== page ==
Restaurant Sorry It Offended People With “Roofie Colada” Drink

There was no flunitrazepam in the Roofie Colada, but some customers were less than thrilled about the reference to the date rape drug.

There was no flunitrazepam in the Roofie Colada, but some customers were less than thrilled about the reference to the date rape drug.

Here’s a suggestion for anyone running a business: When naming a product, you might want to think about not cracking a date-rape joke, as — amazingly — not everyone is amused by references to non-consensual forced intercourse.

This is a lesson that is begrudgingly being learned by a gastropub in Staten Island, which recently came under fire for a drink called a “Roofie Colada.”

While the cocktail, which was first reported on by the Staten Island Advance, obviously does not include the powerful sedative Rohypnol (or its generic form, flunitrazepam) that has long been associated with predators who use it to spike victims’ drinks for illicit, illegal purposes, not everyone thought the name was amusing and let the restaurant know about it.

And when someone did complain about it on Facebook, the restaurant’s response wasn’t exactly one of empathy or apology. Instead, the eatery told the customer that the name was a reference to a bit from an episode of Family Guy, and then chastised the person for daring to register their complaint in a public forum.

“You could have said something to management or even sent us a private message about how you felt, wrote the restaurant, according to DNAinfo.com, “which we would have respectfully considered and maybe even changed.”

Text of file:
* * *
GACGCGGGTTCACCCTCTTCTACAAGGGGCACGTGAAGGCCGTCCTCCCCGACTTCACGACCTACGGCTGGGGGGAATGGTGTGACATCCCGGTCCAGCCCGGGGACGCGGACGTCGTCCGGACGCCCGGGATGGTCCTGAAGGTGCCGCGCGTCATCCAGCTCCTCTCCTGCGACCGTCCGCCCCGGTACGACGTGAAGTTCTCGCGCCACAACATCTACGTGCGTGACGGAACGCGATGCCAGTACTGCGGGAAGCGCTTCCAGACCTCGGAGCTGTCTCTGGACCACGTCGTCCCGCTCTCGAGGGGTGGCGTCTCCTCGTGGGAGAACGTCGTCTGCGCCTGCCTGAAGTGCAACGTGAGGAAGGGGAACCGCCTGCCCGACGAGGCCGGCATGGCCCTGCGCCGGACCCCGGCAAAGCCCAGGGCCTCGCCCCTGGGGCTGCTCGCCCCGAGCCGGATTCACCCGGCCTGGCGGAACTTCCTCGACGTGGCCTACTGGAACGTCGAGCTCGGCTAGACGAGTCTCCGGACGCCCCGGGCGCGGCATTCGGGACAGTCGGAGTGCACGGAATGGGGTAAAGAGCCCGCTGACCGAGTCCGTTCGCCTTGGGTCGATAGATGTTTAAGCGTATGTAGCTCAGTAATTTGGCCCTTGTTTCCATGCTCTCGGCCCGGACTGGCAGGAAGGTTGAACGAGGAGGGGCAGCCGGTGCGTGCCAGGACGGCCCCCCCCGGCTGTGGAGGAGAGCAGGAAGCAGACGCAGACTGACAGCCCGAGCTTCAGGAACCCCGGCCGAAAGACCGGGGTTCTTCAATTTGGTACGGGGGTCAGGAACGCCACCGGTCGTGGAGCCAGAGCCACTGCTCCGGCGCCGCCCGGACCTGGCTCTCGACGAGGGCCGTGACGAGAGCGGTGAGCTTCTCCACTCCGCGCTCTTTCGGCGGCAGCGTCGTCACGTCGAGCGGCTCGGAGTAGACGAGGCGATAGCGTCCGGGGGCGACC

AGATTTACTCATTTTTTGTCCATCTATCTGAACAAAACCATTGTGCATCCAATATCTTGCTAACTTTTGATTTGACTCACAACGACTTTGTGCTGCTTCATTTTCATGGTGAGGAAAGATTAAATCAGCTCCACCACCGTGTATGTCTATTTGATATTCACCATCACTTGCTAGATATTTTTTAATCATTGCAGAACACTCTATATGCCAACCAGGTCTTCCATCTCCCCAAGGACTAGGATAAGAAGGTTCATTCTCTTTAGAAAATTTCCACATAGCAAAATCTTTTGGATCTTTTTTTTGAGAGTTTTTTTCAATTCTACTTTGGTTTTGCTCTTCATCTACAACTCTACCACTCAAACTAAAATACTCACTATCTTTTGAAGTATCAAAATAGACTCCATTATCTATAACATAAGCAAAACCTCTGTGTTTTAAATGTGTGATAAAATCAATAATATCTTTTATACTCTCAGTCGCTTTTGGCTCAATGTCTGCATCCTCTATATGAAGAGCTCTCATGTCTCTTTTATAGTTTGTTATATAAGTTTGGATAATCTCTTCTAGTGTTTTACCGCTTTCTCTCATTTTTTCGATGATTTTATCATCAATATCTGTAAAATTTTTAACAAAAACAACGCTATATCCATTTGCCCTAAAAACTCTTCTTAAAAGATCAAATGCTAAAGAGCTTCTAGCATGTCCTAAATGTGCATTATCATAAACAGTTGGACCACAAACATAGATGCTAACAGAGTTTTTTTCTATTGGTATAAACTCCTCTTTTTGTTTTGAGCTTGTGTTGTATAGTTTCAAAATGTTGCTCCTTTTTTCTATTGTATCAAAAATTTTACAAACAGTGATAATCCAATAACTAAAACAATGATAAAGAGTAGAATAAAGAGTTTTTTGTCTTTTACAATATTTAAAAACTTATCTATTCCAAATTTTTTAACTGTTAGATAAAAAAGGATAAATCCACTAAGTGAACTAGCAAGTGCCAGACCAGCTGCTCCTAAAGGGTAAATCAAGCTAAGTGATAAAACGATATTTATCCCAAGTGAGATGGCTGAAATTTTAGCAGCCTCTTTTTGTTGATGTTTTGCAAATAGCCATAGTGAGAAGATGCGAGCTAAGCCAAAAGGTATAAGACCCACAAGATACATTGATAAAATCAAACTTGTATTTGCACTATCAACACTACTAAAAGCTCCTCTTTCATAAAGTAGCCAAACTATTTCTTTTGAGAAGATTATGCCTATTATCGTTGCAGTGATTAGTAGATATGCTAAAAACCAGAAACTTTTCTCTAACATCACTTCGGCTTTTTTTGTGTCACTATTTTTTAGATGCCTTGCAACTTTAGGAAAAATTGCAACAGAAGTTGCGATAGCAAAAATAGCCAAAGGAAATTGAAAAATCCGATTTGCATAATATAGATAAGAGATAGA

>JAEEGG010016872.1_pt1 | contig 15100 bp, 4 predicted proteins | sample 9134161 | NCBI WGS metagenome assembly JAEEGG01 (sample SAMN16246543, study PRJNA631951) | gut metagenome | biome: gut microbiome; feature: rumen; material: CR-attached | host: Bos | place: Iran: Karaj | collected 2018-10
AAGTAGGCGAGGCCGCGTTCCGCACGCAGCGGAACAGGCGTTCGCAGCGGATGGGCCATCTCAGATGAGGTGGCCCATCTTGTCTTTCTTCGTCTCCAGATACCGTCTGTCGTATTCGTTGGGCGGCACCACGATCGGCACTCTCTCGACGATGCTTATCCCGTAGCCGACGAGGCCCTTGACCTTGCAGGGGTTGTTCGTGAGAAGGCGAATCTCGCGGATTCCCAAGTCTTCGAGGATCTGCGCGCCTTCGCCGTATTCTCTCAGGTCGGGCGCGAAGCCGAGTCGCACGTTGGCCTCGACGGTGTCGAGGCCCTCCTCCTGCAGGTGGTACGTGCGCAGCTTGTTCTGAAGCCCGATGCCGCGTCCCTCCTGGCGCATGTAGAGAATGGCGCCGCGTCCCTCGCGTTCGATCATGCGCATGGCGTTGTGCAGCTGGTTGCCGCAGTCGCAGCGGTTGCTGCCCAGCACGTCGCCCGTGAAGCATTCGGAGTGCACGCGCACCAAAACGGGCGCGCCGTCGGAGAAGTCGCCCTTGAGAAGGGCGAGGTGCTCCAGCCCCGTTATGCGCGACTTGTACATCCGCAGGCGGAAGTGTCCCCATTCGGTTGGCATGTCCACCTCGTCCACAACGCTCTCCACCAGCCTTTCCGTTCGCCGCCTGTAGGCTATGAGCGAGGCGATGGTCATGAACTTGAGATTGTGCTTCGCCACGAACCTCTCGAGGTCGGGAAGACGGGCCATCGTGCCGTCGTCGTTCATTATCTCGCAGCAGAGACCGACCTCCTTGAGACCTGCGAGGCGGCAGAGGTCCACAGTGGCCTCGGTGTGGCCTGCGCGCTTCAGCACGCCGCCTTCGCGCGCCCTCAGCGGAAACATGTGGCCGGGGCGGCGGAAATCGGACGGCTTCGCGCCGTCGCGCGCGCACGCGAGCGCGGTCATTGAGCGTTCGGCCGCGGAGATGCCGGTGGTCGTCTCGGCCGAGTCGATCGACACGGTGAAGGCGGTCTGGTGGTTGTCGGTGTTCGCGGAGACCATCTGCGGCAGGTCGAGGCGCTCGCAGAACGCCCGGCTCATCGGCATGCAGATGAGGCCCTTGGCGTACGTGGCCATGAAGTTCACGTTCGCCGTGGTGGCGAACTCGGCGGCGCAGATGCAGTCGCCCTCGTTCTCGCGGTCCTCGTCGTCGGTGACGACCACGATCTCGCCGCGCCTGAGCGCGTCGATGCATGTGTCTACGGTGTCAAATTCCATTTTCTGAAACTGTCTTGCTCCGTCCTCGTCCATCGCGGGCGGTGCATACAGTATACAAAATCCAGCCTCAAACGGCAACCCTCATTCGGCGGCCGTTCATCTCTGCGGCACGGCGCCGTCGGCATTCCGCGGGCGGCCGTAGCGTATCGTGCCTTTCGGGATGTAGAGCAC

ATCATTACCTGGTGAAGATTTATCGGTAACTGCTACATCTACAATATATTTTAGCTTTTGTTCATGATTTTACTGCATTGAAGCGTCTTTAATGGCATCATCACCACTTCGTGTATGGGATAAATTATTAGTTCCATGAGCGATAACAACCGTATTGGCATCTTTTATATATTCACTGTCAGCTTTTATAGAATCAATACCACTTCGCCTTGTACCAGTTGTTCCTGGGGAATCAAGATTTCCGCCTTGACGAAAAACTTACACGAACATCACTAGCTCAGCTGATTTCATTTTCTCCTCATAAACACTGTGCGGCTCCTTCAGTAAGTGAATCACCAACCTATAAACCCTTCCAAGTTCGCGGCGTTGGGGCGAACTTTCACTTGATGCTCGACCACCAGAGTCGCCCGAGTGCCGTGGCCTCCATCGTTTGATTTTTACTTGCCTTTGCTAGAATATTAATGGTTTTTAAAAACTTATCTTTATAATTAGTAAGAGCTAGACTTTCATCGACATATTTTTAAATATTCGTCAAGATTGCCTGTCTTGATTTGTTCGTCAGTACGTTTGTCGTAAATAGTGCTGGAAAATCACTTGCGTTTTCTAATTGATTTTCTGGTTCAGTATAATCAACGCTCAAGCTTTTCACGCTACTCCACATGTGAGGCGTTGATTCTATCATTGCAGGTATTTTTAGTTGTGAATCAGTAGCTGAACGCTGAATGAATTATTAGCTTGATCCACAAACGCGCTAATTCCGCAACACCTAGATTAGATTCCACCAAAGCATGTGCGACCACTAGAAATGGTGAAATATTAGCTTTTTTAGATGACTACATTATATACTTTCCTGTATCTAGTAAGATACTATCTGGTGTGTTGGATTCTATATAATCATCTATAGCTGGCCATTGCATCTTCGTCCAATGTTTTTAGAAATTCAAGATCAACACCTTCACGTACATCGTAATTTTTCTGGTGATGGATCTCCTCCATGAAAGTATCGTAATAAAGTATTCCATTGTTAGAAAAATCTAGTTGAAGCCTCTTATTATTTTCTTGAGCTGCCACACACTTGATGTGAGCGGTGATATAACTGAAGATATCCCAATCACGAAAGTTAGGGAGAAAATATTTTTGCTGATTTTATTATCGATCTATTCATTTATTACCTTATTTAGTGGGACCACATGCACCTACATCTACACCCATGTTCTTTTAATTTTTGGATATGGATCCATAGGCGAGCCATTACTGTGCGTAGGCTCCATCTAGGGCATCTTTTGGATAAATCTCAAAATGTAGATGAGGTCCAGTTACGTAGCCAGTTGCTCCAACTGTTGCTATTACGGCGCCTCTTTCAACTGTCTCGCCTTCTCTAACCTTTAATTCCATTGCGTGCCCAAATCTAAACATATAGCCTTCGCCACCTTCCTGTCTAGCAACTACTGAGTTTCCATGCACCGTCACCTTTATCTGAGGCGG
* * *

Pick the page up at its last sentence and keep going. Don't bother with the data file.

The restaurant eventually did pull the cocktail — some ridiculously sweet concoction involving coffee ice cream, doughnuts, Kahlua, vanilla vodka, caramel, chocolate syrup and whipped cream — and wrote an apology on Facebook.

“We treat our guests with the utmost respect and we are always open to feedback to make our restaurant a welcoming and comfortable place with a touch of humor and quirkiness,” reads the note. “We certainly did not intend to create an impression of reckless or negligent behavior by presenting the desert [sic] at question to our guests nor did we mean to make anyone feel uncomfortable or insulted. This desert [sic] name was simply a homage to an adult cartoon and there was no malice. We obviously do not support date rape or any sort of violence for that matter. We humbly apologize if we have offended anyone and we appreciate the community around us and its awareness toward the cause. Please be advised that the dessert is currently off the menu until it is appropriately renamed.”

The Staten Island eatery is just the latest to think it could crack a joke about sexual assault. Earlier this year, there was the Montreal restaurant with an outdoor sign that read (originally in French) “Pick-up line of the day: does this tissue smell like chloroform?”

In that case, the owners also pointed to Family Guy as their inspiration.

Just a few weeks earlier, a bar in Washington state used Urban Dictionary as its defense of a drink dubbed “Date Grape Kool-Aid,” which not only drew criticism from people who don’t find date rape all that hilarious and from Kraft, the maker of Kool-Aid, which was “appalled” at the drink and its unauthorized association with the family friendly beverage brand.